Is ITIL Fit For Purpose For DevOps?

I’ve been doing a lot of thinking about ITIL and whether or not it is fit for purpose for DevOps.  The logic I keep hearing goes like this - you shouldn't confuse the ITIL approach with the implementation; the ITIL approach is building blocks; these building blocks are easily applied to DevOps.  I’m not convinced.  First, ITIL is fundamentally time bound.  For example, ITIL v1 was primarily around applying mainframe disciplines into the emerging world of Client/Server, ITIL v2 was more about ensuring quality of output across complex operations environments and ITIL v3 was more about consolidating established operations principles and shifting the focus to “how does IT contribute to business value?”  Isn’t it a stretch to make best practices for previous waves of technology apply to DevOps whereby infrastructure and operations professionals are not silo’d but play an active part in delivering customer products and services along with application developers?  Second, ITIL zealots are convinced that these ITIL “best practices” are some kind of complex baking recipe and if all steps are not followed to the letter, the end result will be a failure.  This means that for many, the approach and the implementation of ITIL is tied.  This leads me to my question:  Is ITIL fit for purpose for DevOps?  To return to the analogy of building blocks, let’s use the ultimate of building blocks – Legos.  When I think about ITIL and service management, what most enterprises have implemented, looks like this:

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What is DevOps?

Everywhere I turn, I hear about how some product or service is geared towards DevOps.  It feels like the “cloud washing” we all just went through.  “Cloud washing” continues to cause problems as even today it remains difficult to understand how products and services really affect our ability to create and manage clouds and applications in the cloud.  This “DevOps washing” is causing the same problems and it becomes harder and harder to understand what DevOps really is and how it applies.  I spent a morning breakfast presentation just talking about the definition of DevOps with a group of technology management folks for over an hour!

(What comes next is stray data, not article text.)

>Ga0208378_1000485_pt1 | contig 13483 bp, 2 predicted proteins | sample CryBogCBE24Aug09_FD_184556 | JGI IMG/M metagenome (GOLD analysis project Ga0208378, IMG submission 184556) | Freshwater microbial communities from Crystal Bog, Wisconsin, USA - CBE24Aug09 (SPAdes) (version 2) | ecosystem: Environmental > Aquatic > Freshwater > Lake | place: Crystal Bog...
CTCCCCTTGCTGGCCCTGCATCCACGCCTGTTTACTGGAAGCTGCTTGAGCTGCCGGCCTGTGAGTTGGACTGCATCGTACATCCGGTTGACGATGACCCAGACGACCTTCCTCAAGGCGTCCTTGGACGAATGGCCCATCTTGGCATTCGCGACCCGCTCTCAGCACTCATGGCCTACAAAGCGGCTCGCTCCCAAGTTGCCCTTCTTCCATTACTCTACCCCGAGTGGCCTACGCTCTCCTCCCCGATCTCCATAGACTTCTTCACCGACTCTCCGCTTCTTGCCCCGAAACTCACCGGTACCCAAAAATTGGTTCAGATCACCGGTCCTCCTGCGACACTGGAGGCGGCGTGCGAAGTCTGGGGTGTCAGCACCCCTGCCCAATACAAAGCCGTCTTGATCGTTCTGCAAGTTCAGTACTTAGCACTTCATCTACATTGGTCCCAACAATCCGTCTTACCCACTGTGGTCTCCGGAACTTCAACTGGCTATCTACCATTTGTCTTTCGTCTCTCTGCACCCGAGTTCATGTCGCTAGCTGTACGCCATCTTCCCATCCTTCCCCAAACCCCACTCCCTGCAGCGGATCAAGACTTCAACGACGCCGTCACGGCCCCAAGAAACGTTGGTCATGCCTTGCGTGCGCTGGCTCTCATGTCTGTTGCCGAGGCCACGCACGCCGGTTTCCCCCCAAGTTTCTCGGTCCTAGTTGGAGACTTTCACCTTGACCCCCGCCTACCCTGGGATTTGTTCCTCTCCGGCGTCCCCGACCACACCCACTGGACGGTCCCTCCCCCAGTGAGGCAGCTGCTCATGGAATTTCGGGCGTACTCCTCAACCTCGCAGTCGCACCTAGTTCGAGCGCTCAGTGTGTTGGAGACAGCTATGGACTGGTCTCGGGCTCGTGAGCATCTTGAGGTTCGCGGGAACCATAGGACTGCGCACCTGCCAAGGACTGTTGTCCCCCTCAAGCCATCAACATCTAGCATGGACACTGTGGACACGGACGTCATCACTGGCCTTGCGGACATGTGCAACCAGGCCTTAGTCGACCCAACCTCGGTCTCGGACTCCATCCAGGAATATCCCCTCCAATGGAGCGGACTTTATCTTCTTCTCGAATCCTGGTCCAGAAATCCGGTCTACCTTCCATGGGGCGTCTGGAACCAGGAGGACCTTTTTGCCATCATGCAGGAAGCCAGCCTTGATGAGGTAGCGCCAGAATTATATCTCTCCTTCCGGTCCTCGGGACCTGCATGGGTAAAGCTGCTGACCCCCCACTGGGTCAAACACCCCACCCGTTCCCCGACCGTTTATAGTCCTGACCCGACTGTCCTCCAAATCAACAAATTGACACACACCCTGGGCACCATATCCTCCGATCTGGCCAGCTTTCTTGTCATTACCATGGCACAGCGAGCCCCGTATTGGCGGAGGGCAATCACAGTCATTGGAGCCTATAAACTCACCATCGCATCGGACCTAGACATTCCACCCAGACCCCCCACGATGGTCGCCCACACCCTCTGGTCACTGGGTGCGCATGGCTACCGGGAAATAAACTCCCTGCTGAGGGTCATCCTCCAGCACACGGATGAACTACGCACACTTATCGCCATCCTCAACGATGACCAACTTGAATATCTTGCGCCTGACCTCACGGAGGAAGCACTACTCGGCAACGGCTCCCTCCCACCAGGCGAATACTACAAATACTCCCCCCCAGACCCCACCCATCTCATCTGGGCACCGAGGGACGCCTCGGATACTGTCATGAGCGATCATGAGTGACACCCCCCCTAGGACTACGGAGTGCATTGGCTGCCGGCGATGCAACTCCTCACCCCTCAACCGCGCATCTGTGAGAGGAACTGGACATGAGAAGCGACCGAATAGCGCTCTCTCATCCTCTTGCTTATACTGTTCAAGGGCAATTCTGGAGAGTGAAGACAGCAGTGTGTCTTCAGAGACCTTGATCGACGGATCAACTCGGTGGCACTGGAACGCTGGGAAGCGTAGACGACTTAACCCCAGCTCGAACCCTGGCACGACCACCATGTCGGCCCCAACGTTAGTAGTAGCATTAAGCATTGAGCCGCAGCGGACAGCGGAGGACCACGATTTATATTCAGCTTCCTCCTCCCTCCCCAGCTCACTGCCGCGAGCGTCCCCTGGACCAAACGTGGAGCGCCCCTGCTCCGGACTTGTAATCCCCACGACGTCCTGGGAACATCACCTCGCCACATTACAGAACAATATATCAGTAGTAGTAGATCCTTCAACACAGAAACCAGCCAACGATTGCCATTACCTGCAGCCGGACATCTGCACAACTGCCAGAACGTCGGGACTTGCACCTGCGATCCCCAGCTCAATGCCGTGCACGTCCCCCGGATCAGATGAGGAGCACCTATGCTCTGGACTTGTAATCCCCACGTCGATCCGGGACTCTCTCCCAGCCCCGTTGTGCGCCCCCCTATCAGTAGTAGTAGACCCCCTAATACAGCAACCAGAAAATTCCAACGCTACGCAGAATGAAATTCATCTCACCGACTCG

I’ve spent the past year being the Ops part of the Forrester DevOps story.  We have been hard at work and released a playbook called Modern Service Delivery (to match the Modern Application Delivery playbook coming from my Dev partner Kurt Bittner) and we are approaching the end of creating the foundation of the DevOps story from planning to optimization.  We define DevOps as:


“DevOps is a set of practices and cultural changes — supported by the right tools — that creates an automated software delivery pipeline, enabling organizations to win, serve, and retain customers.”


If you are serious about DevOps, you can cut through the noise of the “DevOps washing” and start with several practical tips to get you moving in the right direction: